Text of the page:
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Here's Some Lesser Known Facts About Netaji Subhas Chandra Bose


23 January 2020

OMMCOM NEWS


Bhubaneswar: As India pays tributes to Netaji Subhas Chandra Bose on his 123rd Birth Anniversary, here are some lesser known facts about the vibrant leader.

Born in Cuttack on January 23, 1897, Netaji was the ninth among 14 children of Prabhavati Dutt Bose and Janakinath Bose, a lawyer. One of his siblings is Sarat Chandra Bose, a barrister and activist in India’s freedom movement.

A brilliant student in both school and university, Netaji had topped the matriculation examination and graduated with a first class in Philosophy from Calcutta’s Scottish Church College in 1918.

He was working as an apprentice after securing fourth position in the Indian Civil Service Examination in England in 1920, however, resigned on April 23, 1921, in view of the Indian independence struggle.

Netaji later joined the Indian National Congress and rose to become its President in 1938 and 1939. He advocated complete unconditional independence for India and was jailed several times between 1921 and 1941 for his belief.

After being ousted from Congress leadership in 1939, following differences with Mahatma Gandhi, he was also placed under house arrest by the British. He later escaped India in 1940 and arrived in Germany in April 1941 via Peshawar and Kabul.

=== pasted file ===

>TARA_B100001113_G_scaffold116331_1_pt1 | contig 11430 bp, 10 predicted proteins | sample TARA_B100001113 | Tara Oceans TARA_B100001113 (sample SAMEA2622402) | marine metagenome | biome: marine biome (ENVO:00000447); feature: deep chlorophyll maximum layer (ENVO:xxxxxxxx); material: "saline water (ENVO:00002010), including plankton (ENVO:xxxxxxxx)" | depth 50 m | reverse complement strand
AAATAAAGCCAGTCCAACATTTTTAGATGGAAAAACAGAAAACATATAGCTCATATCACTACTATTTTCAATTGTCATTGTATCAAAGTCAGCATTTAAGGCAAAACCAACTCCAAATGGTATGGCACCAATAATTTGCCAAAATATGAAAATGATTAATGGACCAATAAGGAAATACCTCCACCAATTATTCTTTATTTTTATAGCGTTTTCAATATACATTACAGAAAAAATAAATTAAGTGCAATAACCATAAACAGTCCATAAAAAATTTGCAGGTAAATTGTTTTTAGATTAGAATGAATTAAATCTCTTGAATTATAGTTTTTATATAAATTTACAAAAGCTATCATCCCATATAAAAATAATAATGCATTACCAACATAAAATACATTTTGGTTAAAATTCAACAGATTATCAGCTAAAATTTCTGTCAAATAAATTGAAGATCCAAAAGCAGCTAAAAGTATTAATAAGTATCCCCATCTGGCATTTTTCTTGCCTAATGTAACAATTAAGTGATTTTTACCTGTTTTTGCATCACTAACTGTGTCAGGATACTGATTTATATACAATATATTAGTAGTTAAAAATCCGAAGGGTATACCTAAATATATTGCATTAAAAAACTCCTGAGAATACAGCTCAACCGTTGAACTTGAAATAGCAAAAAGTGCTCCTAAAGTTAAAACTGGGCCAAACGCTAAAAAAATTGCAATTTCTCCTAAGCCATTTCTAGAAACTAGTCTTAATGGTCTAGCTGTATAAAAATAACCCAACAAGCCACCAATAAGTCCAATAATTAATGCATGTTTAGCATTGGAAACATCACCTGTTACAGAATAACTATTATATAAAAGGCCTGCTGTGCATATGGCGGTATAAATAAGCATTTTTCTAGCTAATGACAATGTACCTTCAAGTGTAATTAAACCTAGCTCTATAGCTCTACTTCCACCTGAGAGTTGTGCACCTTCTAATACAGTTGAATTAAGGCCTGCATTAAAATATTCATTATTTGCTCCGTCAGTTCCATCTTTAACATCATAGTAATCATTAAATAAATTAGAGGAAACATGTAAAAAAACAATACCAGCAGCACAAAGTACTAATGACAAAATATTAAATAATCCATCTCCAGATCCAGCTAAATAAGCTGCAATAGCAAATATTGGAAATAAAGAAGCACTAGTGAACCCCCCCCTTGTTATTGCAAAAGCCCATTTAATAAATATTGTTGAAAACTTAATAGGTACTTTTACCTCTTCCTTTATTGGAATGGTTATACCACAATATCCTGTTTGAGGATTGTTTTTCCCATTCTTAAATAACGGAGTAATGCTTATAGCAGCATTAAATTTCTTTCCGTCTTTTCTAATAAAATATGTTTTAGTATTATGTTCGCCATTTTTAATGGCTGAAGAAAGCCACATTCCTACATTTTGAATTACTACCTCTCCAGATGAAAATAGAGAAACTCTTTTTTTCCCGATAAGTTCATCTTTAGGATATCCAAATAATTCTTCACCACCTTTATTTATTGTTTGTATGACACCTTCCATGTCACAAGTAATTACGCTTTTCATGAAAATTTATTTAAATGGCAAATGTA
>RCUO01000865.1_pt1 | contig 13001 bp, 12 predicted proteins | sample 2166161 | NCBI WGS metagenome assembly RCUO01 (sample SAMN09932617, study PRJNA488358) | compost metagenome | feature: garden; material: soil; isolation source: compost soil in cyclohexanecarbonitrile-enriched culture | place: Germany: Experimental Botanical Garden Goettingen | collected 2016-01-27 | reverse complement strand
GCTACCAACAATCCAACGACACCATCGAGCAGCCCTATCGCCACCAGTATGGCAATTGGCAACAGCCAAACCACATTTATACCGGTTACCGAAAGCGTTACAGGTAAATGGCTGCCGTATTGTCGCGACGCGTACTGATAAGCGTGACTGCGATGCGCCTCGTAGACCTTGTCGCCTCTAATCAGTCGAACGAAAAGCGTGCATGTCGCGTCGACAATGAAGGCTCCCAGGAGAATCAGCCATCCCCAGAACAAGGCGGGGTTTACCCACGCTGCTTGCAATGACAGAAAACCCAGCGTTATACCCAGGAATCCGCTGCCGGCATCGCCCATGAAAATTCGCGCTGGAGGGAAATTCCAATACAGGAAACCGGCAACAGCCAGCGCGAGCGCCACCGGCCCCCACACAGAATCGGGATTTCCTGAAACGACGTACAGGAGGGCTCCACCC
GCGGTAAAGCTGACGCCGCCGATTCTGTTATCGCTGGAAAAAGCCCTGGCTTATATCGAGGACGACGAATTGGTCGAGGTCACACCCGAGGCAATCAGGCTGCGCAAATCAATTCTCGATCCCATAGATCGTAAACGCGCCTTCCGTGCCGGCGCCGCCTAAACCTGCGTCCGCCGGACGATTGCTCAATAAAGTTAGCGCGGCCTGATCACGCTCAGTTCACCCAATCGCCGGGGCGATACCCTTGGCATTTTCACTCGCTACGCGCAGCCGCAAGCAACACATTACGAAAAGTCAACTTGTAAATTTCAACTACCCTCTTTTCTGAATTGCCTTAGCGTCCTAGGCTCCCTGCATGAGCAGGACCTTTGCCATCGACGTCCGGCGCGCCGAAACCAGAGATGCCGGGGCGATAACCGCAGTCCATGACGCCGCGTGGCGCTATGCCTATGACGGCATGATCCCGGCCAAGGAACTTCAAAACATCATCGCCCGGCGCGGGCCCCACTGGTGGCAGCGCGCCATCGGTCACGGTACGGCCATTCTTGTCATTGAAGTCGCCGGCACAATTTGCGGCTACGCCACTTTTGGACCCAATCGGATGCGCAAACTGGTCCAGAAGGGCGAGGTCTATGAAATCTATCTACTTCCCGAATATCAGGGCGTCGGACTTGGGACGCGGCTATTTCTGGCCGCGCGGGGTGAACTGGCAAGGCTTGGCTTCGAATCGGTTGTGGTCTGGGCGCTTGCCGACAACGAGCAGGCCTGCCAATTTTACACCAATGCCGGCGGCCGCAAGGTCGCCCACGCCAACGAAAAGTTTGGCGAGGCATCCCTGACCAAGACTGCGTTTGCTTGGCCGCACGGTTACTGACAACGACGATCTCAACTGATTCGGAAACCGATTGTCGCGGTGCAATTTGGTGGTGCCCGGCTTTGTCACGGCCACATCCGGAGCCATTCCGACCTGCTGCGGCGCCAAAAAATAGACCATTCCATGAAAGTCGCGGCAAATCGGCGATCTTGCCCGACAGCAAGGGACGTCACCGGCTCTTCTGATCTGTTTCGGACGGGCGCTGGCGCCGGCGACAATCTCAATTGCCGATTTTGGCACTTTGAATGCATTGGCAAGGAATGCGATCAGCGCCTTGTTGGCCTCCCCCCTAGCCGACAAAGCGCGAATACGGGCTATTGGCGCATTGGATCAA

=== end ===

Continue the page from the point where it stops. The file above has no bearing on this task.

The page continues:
During the Second World War, in November 1941, he set up a Free India Centre in Berlin and later a Free India Radio with the help of Nazi Germany. He took active part in the formation of the Free India Legion or the Indian Legion (Indische Legion).

In 1942, he was honoured with the title ‘Netaji’ in Berlin, by Indian soldiers along with German and Indian officers of the Indische Legion and Special Bureau for India respectively.

In July 1943, after reaching Singapore from Germany, he revived the Indian National Army (INA) also known as Azad Hind Fauj that fought along with the Imperial Japanese Army against the British and Commonwealth forces.

Of all the speeches he made, none was more popular than “Tum mujhe khoon do, mein tumhe azadi doonga” (Give me blood, and I shall give you freedom) speech that he made in Burma in 1944 to members of the Indian National Army.

It was after the British Indian Army halted and devastatingly reversed the Japanese attack on India in 1945, the INA was driven down the Malay Peninsula and surrendered with the recapture of Singapore.

Netaji chose not to surrender but escape seeking cooperation from Soviet Union for his struggle. While some say he died in a plane crash in Taiwan, many are yet to believe this notion of his death.